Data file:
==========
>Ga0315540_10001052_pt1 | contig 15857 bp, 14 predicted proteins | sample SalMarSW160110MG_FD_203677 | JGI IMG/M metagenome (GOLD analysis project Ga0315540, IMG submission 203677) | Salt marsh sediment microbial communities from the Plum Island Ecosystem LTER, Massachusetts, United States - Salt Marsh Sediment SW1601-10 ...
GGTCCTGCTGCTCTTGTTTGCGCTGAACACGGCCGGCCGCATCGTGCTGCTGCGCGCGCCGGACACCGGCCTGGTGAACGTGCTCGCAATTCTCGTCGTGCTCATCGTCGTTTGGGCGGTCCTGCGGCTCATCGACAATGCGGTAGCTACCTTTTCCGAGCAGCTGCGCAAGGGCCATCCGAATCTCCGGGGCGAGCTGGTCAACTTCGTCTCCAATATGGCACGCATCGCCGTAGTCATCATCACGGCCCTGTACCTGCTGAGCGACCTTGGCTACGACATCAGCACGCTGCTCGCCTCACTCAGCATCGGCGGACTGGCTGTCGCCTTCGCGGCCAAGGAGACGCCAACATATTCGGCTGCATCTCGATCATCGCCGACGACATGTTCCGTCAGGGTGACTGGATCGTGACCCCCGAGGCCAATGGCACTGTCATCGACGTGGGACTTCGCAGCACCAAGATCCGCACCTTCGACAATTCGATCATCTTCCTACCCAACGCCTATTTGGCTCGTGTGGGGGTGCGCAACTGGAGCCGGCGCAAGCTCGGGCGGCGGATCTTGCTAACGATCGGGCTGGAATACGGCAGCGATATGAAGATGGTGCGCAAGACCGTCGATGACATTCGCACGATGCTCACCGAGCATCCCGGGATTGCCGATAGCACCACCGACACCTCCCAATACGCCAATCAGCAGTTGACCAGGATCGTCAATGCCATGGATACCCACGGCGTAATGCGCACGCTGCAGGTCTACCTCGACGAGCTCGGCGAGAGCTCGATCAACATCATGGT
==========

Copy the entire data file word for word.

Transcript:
>Ga0315540_10001052_pt1 | contig 15857 bp, 14 predicted proteins | sample SalMarSW160110MG_FD_203677 | JGI IMG/M metagenome (GOLD analysis project Ga0315540, IMG submission 203677) | Salt marsh sediment microbial communities from the Plum Island Ecosystem LTER, Massachusetts, United States - Salt Marsh Sediment SW1601-10 ...
GGTCCTGCTGCTCTTGTTTGCGCTGAACACGGCCGGCCGCATCGTGCTGCTGCGCGCGCCGGACACCGGCCTGGTGAACGTGCTCGCAATTCTCGTCGTGCTCATCGTCGTTTGGGCGGTCCTGCGGCTCATCGACAATGCGGTAGCTACCTTTTCCGAGCAGCTGCGCAAGGGCCATCCGAATCTCCGGGGCGAGCTGGTCAACTTCGTCTCCAATATGGCACGCATCGCCGTAGTCATCATCACGGCCCTGTACCTGCTGAGCGACCTTGGCTACGACATCAGCACGCTGCTCGCCTCACTCAGCATCGGCGGACTGGCTGTCGCCTTCGCGGCCAAGGAGACGCCAACATATTCGGCTGCATCTCGATCATCGCCGACGACATGTTCCGTCAGGGTGACTGGATCGTGACCCCCGAGGCCAATGGCACTGTCATCGACGTGGGACTTCGCAGCACCAAGATCCGCACCTTCGACAATTCGATCATCTTCCTACCCAACGCCTATTTGGCTCGTGTGGGGGTGCGCAACTGGAGCCGGCGCAAGCTCGGGCGGCGGATCTTGCTAACGATCGGGCTGGAATACGGCAGCGATATGAAGATGGTGCGCAAGACCGTCGATGACATTCGCACGATGCTCACCGAGCATCCCGGGATTGCCGATAGCACCACCGACACCTCCCAATACGCCAATCAGCAGTTGACCAGGATCGTCAATGCCATGGATACCCACGGCGTAATGCGCACGCTGCAGGTCTACCTCGACGAGCTCGGCGAGAGCTCGATCAACATCATGGT